The world of professional photography is not easy to enter.
Hastings College, however, is the only college or university that offers side-by-side training with the world’s most famous photographers through an exclusive partnership with the Santa Fe Photographic Workshops, one of the world’s top educational centers for photographers.
Brett Erickson, an associate professor of communication arts, pioneered the way for Hastings College to offer the unique photographical training program.
But most recently, Erickson could be found teaching a Gourmet Food Photography class during the January Term (J-Term) that gave students with varying levels of photography expertise the opportunity to learn about the production, ethics and presentation of food in modern media.
“Food is an important issue, not only for society in terms of the health of the food and the quality of the food we’re eating, but it’s also an issue with poverty; with the population explosion; how are we going to feed everyone?” Erickson said. “We’re in an interesting period where food is incredibly romanticized, and at the same time it’s incredibly criticized.”
While introducing a lesser-known form of photography to students, Erickson’s overarching question of ethics in modern food photography proved to be an inspiration for the class.
“The main objective is for students to have a comprehensive and cogent analysis of how is food presented in media and in society,” Erickson said. “I don’t think there’s a more critical time to do it.”
For the class, students studied food in media, conducted research and proposed content analyses. Along the way, Erickson taught the importance of shutter speed, styling, composition, lighting, and metaphor, and how to integrate them into their exposures.
Sophomore Andrew Boge said Erickson transformed the students from having little knowledge and needing immense amounts of help in the studio to being confident and prepared enough to create a professional portrait of food by themselves.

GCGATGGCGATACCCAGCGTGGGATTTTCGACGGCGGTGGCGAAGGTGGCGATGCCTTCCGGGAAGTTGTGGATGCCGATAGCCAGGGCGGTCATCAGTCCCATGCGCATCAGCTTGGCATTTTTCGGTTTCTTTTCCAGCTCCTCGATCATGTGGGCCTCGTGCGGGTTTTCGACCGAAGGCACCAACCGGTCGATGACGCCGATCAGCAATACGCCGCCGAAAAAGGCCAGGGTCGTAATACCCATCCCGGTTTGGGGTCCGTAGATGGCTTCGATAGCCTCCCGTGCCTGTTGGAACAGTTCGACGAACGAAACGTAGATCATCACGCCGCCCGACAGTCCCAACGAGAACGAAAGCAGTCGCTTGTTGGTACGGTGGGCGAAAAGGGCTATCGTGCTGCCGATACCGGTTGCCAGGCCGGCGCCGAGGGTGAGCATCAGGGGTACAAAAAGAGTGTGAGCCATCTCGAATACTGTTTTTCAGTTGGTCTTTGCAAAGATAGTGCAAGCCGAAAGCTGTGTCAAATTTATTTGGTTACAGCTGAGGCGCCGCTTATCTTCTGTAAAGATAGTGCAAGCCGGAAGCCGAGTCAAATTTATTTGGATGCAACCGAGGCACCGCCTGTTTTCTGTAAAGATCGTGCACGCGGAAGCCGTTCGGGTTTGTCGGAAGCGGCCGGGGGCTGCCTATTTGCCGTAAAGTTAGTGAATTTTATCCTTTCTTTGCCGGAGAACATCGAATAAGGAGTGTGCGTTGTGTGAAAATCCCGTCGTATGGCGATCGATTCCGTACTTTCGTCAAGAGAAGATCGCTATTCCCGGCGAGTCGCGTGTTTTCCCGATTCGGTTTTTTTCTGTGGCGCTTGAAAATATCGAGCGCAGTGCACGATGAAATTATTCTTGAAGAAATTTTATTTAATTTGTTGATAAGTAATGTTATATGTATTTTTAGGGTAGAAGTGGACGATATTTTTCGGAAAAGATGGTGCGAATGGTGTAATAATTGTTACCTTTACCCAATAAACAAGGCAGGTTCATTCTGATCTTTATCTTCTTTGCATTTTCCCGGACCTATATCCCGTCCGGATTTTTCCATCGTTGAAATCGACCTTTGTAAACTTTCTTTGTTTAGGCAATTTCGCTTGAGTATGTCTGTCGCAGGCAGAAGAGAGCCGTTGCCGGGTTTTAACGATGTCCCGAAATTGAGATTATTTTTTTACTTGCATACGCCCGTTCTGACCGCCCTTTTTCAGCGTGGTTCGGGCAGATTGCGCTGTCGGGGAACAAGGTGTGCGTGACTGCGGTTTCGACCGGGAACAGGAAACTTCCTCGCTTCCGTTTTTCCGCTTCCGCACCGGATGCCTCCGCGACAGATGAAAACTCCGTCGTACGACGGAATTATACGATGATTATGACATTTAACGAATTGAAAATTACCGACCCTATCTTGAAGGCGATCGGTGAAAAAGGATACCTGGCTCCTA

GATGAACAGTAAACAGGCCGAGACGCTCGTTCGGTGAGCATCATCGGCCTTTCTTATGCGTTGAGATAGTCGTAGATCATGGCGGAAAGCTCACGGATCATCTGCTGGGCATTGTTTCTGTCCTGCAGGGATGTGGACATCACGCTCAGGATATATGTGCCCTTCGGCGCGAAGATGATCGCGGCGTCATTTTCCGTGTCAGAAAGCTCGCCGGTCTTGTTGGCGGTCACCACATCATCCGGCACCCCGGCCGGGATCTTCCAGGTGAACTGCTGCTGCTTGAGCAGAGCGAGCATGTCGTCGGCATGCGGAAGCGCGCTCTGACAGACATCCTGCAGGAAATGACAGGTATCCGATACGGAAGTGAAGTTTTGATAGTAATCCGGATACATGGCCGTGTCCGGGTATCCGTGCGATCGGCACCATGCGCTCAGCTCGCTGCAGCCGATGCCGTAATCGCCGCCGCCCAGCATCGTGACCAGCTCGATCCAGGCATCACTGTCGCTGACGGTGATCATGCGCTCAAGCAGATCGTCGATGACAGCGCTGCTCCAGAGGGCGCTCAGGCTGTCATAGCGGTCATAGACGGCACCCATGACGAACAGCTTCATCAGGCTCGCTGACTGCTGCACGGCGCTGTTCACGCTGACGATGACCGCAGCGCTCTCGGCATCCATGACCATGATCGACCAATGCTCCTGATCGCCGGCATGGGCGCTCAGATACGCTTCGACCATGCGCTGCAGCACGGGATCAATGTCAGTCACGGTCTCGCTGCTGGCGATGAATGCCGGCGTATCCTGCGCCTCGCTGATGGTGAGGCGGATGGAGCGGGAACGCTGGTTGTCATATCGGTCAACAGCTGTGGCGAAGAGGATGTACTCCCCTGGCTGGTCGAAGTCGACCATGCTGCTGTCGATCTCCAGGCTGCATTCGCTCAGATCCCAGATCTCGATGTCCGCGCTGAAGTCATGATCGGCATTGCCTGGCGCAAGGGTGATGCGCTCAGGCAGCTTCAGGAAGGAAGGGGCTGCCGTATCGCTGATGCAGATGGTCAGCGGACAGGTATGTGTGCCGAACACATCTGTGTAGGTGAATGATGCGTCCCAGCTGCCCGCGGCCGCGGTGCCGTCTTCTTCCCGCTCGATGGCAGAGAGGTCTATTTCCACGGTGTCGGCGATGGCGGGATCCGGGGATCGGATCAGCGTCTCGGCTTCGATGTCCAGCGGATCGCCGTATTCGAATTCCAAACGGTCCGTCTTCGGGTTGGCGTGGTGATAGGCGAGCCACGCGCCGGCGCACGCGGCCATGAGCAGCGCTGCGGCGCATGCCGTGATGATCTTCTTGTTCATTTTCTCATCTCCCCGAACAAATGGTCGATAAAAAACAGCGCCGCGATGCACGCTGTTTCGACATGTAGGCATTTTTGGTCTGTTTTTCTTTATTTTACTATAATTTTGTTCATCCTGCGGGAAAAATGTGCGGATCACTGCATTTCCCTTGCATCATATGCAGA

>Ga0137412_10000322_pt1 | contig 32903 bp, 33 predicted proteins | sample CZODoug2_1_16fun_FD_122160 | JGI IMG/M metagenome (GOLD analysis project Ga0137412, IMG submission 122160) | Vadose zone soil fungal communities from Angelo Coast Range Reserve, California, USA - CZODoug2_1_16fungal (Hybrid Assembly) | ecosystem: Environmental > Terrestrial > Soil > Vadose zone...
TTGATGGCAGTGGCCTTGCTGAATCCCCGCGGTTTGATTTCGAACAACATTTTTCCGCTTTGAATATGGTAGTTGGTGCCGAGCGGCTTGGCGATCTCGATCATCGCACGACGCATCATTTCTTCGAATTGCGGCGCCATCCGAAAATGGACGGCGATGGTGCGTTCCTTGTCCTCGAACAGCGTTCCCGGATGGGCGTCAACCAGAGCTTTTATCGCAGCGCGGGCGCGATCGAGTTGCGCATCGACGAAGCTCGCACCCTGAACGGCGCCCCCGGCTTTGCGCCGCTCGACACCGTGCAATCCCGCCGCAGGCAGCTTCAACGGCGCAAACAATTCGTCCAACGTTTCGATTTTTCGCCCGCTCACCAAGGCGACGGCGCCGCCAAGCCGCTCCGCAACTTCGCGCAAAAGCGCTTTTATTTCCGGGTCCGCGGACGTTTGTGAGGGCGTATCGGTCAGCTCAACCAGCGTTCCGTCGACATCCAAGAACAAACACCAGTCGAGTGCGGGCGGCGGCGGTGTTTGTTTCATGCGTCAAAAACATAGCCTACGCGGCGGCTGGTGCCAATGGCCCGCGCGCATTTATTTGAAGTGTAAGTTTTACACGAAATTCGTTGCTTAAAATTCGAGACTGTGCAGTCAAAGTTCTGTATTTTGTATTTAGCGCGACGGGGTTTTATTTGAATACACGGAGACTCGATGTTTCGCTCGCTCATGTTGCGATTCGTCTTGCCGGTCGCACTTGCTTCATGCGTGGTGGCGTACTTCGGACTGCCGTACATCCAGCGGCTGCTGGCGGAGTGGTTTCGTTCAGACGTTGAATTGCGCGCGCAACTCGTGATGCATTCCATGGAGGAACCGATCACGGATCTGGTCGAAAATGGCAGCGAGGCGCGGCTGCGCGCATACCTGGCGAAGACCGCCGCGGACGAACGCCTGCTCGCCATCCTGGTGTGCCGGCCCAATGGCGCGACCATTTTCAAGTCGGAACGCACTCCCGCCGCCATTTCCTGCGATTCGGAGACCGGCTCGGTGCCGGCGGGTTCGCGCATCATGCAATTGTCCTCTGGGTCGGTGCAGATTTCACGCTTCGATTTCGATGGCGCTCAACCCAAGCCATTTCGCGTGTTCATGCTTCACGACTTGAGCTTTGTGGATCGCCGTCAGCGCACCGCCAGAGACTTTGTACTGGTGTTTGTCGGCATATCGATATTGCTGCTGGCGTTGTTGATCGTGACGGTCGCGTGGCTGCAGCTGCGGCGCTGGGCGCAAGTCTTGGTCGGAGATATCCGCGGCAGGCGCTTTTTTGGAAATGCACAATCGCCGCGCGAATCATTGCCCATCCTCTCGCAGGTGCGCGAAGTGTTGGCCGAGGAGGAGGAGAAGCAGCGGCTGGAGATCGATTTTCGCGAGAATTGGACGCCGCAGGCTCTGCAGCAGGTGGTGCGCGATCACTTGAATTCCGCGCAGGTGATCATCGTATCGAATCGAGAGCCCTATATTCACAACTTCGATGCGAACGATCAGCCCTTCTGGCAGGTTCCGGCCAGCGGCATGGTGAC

“When I started the class, I had no experience whatsoever on how to work a camera except shooting a picture for people when they were walking around a monument or something,” Boge said. “When you look at where we were originally the first time we shot, he was basically doing most everything. But when it came to the last shoot, we didn’t really need his help that much.”
Partnering with Santa Fe Workshops
While teaching classes at Hastings, Erickson worked to build a relationship with the Santa Fe Workshops that resulted in an exciting partnership.
“Reid Callahan, the Director at Santa Fe Workshops, and I began working together on bringing Hastings students to the Workshops during a J-term trip, and we became very good friends,” Erickson said. “Almost immediately, Reid was impressed with the students’ enthusiasm and energy.”
Erickson began looking for a way to entice Callahan to partner with Hastings College. The answer came from the most unlikely place: Cuba.
“Santa Fe Workshops has an extensive Cuba Photographs workshop program. At the time we began talking about the partnership, everyone needed academic credentials to go to Cuba, so we had something Santa Fe didn’t,” Erickson said. “We could offer course credit and we would be tied to the Santa Fe Workshops, thus tied to National Geographic, Adobe, Nikon and other companies that are our educational partners for workshops.”
With an arrangement in hand, Hastings College became the only school in the world to partner with Santa Fe Workshops, opening the door for high school and college students to attend the program and, if they desired, receive Hastings College credit.
“Part of the appeal was the Cuba endeavor, but the other appeal was that Hastings College is agile, innovative, and that was important to Reid. We had a lower, almost non-existent level of bureaucracy, we had people who saw the workshops as an opportunity rather than a threat, and as a college, it was a no-brainer. In the end it really happened because for both organizations, it was nothing but a benefit.”
Opportunities with Art and Media
In addition to Santa Fe Workshops and other photography classes, Erickson has introduced students to some of the world’s modern-day greats in photography, including Sam Abell, Gregory Heisler, Peter Read Miller, Alex Webb, and Rebecca Norris Webb, who have all taught student workshops at Hastings College.
With the addition of the Jackson Dinsdale Art Center at Hastings College, which is expected to be completed before the fall 2016 semester, Hastings College’s art and media programs have unprecedented opportunities.
“I think we’re going to be a national art school, and with the new art center, and the way the two programs are going to pull together in terms of art and photography and media, and the Santa Fe connection, we’ve got a set of opportunities that no other school in the United States has,” Erickson said. “It’s an exciting, exciting time.”